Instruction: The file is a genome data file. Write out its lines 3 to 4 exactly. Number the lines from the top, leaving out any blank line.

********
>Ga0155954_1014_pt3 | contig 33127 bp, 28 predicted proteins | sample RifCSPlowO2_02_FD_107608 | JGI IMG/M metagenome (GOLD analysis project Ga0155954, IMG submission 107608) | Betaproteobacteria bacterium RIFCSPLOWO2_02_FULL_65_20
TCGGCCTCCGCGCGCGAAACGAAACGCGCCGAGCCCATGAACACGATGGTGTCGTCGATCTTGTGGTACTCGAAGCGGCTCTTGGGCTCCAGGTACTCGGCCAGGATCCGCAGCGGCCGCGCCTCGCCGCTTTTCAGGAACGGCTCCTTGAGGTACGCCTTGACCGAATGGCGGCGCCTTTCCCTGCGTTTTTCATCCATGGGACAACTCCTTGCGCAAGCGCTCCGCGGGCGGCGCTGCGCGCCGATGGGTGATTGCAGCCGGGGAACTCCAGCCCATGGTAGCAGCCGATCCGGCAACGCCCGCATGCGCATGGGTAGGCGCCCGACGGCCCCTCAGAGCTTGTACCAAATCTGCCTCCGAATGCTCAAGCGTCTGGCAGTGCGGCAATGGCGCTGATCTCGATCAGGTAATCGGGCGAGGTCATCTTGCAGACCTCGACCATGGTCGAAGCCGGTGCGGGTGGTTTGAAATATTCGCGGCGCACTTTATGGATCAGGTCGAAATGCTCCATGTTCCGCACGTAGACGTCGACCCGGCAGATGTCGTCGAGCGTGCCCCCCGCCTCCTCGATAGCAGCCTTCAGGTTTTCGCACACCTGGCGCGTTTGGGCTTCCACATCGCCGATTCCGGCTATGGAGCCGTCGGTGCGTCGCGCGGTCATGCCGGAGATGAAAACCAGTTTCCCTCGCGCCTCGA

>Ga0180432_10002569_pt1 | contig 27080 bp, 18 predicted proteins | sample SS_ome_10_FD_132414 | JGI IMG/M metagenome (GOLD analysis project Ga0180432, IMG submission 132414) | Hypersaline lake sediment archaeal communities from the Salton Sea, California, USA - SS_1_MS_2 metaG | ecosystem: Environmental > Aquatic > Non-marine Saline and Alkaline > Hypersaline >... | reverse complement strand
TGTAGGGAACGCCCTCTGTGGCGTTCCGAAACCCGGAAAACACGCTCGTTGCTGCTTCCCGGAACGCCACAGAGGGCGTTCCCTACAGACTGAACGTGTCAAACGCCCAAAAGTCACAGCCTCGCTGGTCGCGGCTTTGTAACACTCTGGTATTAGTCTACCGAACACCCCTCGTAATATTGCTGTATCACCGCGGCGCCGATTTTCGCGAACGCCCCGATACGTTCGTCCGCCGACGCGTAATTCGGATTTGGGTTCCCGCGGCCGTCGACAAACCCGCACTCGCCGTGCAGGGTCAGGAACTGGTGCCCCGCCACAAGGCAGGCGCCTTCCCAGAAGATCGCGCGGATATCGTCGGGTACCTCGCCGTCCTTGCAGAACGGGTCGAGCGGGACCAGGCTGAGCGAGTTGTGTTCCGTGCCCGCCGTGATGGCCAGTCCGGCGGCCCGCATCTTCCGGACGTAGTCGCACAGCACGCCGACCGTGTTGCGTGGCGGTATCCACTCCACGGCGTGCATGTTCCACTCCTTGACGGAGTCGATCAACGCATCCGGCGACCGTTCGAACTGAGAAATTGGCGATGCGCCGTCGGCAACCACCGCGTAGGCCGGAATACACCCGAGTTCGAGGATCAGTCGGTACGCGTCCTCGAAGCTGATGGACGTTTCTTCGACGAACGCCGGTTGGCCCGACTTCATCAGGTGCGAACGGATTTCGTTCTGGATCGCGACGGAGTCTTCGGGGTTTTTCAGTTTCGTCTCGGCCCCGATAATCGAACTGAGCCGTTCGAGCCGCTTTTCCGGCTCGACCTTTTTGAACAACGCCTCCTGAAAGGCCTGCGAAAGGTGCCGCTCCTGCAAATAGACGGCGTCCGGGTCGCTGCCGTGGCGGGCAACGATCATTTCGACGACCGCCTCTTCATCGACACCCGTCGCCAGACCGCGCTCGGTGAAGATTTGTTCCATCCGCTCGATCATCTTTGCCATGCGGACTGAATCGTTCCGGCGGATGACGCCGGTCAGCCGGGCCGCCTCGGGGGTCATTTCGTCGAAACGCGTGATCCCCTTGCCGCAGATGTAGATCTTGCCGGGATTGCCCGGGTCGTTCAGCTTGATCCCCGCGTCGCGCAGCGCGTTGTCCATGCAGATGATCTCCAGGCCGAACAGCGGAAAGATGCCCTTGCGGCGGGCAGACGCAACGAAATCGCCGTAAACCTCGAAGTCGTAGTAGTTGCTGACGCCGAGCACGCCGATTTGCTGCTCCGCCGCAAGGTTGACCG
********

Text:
>Ga0180432_10002569_pt1 | contig 27080 bp, 18 predicted proteins | sample SS_ome_10_FD_132414 | JGI IMG/M metagenome (GOLD analysis project Ga0180432, IMG submission 132414) | Hypersaline lake sediment archaeal communities from the Salton Sea, California, USA - SS_1_MS_2 metaG | ecosystem: Environmental > Aquatic > Non-marine Saline and Alkaline > Hypersaline >... | reverse complement strand
TGTAGGGAACGCCCTCTGTGGCGTTCCGAAACCCGGAAAACACGCTCGTTGCTGCTTCCCGGAACGCCACAGAGGGCGTTCCCTACAGACTGAACGTGTCAAACGCCCAAAAGTCACAGCCTCGCTGGTCGCGGCTTTGTAACACTCTGGTATTAGTCTACCGAACACCCCTCGTAATATTGCTGTATCACCGCGGCGCCGATTTTCGCGAACGCCCCGATACGTTCGTCCGCCGACGCGTAATTCGGATTTGGGTTCCCGCGGCCGTCGACAAACCCGCACTCGCCGTGCAGGGTCAGGAACTGGTGCCCCGCCACAAGGCAGGCGCCTTCCCAGAAGATCGCGCGGATATCGTCGGGTACCTCGCCGTCCTTGCAGAACGGGTCGAGCGGGACCAGGCTGAGCGAGTTGTGTTCCGTGCCCGCCGTGATGGCCAGTCCGGCGGCCCGCATCTTCCGGACGTAGTCGCACAGCACGCCGACCGTGTTGCGTGGCGGTATCCACTCCACGGCGTGCATGTTCCACTCCTTGACGGAGTCGATCAACGCATCCGGCGACCGTTCGAACTGAGAAATTGGCGATGCGCCGTCGGCAACCACCGCGTAGGCCGGAATACACCCGAGTTCGAGGATCAGTCGGTACGCGTCCTCGAAGCTGATGGACGTTTCTTCGACGAACGCCGGTTGGCCCGACTTCATCAGGTGCGAACGGATTTCGTTCTGGATCGCGACGGAGTCTTCGGGGTTTTTCAGTTTCGTCTCGGCCCCGATAATCGAACTGAGCCGTTCGAGCCGCTTTTCCGGCTCGACCTTTTTGAACAACGCCTCCTGAAAGGCCTGCGAAAGGTGCCGCTCCTGCAAATAGACGGCGTCCGGGTCGCTGCCGTGGCGGGCAACGATCATTTCGACGACCGCCTCTTCATCGACACCCGTCGCCAGACCGCGCTCGGTGAAGATTTGTTCCATCCGCTCGATCATCTTTGCCATGCGGACTGAATCGTTCCGGCGGATGACGCCGGTCAGCCGGGCCGCCTCGGGGGTCATTTCGTCGAAACGCGTGATCCCCTTGCCGCAGATGTAGATCTTGCCGGGATTGCCCGGGTCGTTCAGCTTGATCCCCGCGTCGCGCAGCGCGTTGTCCATGCAGATGATCTCCAGGCCGAACAGCGGAAAGATGCCCTTGCGGCGGGCAGACGCAACGAAATCGCCGTAAACCTCGAAGTCGTAGTAGTTGCTGACGCCGAGCACGCCGATTTGCTGCTCCGCCGCAAGGTTGACCG